Cumin Hash Browns

The Koala’s favourite brunch spot in Auckland is a local cafe in Sandringham called Okra. Even though they have changed hands (staff bought out the owners), much of their menu is the same and their big breakfast which includes a cumin spiced hash brown has been consistently good for a decade. Okra’s hash brown is a mashed and fried variety but I have grated these as it is quicker than mashing. Hash browns are a great gluten-free toast alternative for breakfast and since I’m watching my gluten intake, we had these babies instead of toast. This is my interpretation of Okra’s cumin hash browns. This recipe makes 2 good sized hash browns but can easily be double or tripled if you have more hungry mouths. Cumin Hash Browns Makes 2 Ingredients 1 egg 1/2 teaspoon cumin 1/4 cup grated Parmesan (Parmigiano-Reggiano) 1/2 teaspoon garlic powder 1/2 teaspoon paprika 1/2 teaspoon salt 1 medium potato 2 tablespoons oil for frying   Preparation In a bowl, beat egg and add the cumin, parmesan and seasonings. Peel and grate …

A Healthier Meal Plan

We are getting this The Honesty Box delivered every week now. For $39.40 including delivery to Auckland central, our F&V small is 8kg (sometimes 10kg) of fresh fruit and vegetables. Shared between The Koala and I, this needs careful planning to eat everything before the next box arrives. I’ve been testing out gluten-free recipes and I think avoiding processed food is good practice regardless of my health concerns. I’m seeing an Endocrinologist (for the first time) today and hopefully there will be time to discuss diet and Graves Disease with him. I’m fairly adamant at this stage I want to try medication and diet only before than permanent options like surgery or radiation. If possible, I’d like to stay away from radiation. It’s starting to get cooler but since we’re still receiving salad ingredients, we shall eat salad this week. Here’s a guide to what we’re eating this week: BREAKFAST Avocado and tomato on toast Banana and peanut butter smoothie Cumin hash brown with a fried egg and grilled tomatoes Fruit and vege juice and soft boiled eggs Rice noodle soup …

Eggplant Misocheese recipe by Bunny Eats Design

Do Something With Eggplant Part 2: Eggplant Misocheese

A couple of years ago I tried to conquer my most loathed vegetable: the eggplant. The slimy fruit of nobody, I never thought I could like it. I grilled it and paired it with orzo salad and we ate it for dinner one night. The Koala left most of his eggplant on his plate. He wasn’t a fan either. I thought I had cooked it correctly but the evidence was clear. Eggplant 1, Genie 0. Your comments told me that I should give eggplant another chance (at some stage). Let’s call that experiment Part 1. Two years later, I have a different view on eggplant. Let’s call this Part 2. A few weeks ago, a group of us dined at Nishiki in Freeman’s Bay. I was delagated the pleasure of ordering for all (one of my favourite pastimes). One of Nishiki’s best dishes is the Bei-naso Misocheese (eggplant miso cheese) and I ordered 3 for the table. $9NZ for half an eggplant may seem steep but if you’ve ever tasted it, you’ll agree that it is …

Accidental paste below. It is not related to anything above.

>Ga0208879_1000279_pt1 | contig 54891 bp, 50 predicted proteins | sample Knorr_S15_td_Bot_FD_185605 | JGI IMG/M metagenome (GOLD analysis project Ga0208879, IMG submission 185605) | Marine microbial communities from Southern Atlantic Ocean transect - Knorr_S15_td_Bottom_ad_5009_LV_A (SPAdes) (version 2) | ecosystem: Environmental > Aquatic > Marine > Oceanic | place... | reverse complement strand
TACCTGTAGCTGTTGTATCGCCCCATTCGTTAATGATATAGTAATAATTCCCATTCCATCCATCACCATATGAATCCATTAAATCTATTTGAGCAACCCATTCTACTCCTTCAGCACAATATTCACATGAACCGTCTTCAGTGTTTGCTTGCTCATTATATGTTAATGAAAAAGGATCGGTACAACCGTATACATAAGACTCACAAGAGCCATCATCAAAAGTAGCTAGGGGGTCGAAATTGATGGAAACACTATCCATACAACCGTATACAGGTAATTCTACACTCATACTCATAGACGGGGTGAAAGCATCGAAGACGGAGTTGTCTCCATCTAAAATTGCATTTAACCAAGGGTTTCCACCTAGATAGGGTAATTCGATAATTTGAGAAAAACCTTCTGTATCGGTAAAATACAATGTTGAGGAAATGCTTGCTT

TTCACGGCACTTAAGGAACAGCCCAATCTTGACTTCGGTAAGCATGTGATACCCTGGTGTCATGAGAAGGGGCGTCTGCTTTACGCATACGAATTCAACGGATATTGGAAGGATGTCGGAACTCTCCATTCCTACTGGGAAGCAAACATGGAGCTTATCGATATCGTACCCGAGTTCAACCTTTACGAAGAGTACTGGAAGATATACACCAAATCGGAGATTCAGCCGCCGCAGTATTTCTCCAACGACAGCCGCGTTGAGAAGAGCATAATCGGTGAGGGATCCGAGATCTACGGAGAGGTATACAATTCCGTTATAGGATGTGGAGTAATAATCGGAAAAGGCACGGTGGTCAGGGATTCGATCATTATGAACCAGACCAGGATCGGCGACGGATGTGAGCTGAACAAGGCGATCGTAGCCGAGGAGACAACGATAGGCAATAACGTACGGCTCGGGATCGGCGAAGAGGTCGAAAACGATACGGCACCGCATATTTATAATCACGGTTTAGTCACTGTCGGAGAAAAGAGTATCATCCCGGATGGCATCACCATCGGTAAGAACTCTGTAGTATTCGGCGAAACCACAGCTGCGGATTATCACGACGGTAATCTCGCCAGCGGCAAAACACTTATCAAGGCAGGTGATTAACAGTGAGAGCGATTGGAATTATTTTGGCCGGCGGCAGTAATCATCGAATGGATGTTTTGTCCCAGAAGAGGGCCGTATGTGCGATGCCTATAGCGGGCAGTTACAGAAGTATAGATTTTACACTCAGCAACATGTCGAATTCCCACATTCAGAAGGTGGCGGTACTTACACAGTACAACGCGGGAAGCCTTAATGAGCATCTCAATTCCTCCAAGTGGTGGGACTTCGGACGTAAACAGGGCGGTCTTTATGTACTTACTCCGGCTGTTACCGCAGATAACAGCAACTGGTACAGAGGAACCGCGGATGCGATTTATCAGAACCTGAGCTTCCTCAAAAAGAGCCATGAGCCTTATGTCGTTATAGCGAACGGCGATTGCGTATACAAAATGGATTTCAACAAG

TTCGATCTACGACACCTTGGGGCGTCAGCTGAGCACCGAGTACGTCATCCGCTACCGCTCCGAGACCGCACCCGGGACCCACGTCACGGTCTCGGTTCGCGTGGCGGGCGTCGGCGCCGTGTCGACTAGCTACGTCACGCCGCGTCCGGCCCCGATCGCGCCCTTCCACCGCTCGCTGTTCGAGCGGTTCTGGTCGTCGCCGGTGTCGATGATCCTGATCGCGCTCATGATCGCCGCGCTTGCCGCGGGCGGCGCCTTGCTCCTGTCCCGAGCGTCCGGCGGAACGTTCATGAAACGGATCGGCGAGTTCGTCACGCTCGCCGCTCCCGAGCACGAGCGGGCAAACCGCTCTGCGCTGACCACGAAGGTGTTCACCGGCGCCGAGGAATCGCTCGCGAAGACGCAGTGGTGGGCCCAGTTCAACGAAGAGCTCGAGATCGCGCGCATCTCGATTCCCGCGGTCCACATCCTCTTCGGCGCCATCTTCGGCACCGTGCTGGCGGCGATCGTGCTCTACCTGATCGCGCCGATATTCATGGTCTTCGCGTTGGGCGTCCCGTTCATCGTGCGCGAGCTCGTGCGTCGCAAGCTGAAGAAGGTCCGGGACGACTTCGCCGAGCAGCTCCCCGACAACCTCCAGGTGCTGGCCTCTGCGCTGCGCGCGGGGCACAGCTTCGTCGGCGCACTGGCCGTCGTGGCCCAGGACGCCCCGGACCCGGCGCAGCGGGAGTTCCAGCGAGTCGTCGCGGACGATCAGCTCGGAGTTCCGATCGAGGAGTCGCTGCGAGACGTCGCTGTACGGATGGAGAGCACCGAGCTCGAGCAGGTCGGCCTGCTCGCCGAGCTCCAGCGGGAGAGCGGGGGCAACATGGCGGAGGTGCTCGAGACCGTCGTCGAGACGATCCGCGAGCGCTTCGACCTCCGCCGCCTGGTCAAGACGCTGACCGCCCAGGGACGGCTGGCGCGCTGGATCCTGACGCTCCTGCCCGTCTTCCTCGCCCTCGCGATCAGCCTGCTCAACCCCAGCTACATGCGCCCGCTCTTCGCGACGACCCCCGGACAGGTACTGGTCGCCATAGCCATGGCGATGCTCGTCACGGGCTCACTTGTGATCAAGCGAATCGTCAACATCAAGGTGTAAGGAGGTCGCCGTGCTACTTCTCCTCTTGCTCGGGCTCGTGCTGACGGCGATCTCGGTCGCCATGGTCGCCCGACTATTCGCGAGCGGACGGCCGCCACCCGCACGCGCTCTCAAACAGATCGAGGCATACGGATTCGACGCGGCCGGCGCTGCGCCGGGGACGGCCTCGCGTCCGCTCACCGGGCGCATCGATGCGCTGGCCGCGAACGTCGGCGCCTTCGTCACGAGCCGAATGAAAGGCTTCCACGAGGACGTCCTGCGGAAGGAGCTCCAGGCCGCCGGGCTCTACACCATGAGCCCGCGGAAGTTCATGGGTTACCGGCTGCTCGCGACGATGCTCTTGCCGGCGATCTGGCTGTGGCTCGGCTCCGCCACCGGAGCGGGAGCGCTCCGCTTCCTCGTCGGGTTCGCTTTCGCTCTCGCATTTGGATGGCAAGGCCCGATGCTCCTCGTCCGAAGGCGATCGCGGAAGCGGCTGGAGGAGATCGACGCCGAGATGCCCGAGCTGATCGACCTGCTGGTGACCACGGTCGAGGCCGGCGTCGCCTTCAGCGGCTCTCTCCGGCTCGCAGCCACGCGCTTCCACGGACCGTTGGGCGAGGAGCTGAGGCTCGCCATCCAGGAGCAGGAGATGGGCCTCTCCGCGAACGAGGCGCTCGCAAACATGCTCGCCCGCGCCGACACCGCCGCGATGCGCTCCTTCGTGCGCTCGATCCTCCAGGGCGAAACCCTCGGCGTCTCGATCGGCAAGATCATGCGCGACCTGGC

Heads and wings

Dear reader, I have fallen in love with some weird fish bits. Creamy, fatty, sweet, savoury and undeniably moreish. They are wings. Salmon wings. Salmon wings (also known as salmon collars) are one of those budget cuts that will probably become too popular (like pork belly, beef brisket and lamb shanks) and see a price increase. Get them while they are still cheap! If you have never had salmon wings before, think of them as ribs or buffalo wings of the sea. You may get your hands dirty but it’s worth it. One day I was just ambling through my local supermarket, minding my own business when I spied a tray with 2 large salmon heads. I didn’t expect to see salmon wings at the supermarket. I’ve never cooked with salmon wings but I’d seen a few blogs mention them before so I grabbed them instantly. The salmon heads cost about $2.22NZ ($1.84US) each and had plenty of eating on them. If you are not confident with fish bones or are serving less adventurous eaters, …

Make Onigiri

This post is part of Our Growing Edge, a monthly blogging event to encourage us to try new food related things. Louise from Crumbs and Corkscrews is the host for this month’s event. If you have a blog and you are eating or cooking something new this month, click below to join. Yesterday, I re-watched the movie Spirited Away at Silo Cinema. Silo Cinema is a free, weekly open-air-cinema in downtown Auckland at Silo Park. Right on the water’s edge looking across the harbour bridge, with the moon in view, movies are projected onto a big unused silo. Aucklanders bring blankets, snacks, tipple, friends or family for a cheap night out. Magic. I’m a huge fan of Hayao Miyazaki/Studio Ghibli (pronounced jee-blee or ji-bu-ri). His animations are rich in imagination, characters, colour and often sumptuous food scenes. Watching Spirited Away  reminded me once again why I put onigiri on my foodie bucket list. Onigiri or rice balls are portable, cheap, filling and can be thought of as Japanese soul food. Unlike sushi, which are made by highly trained sushi chefs, rice …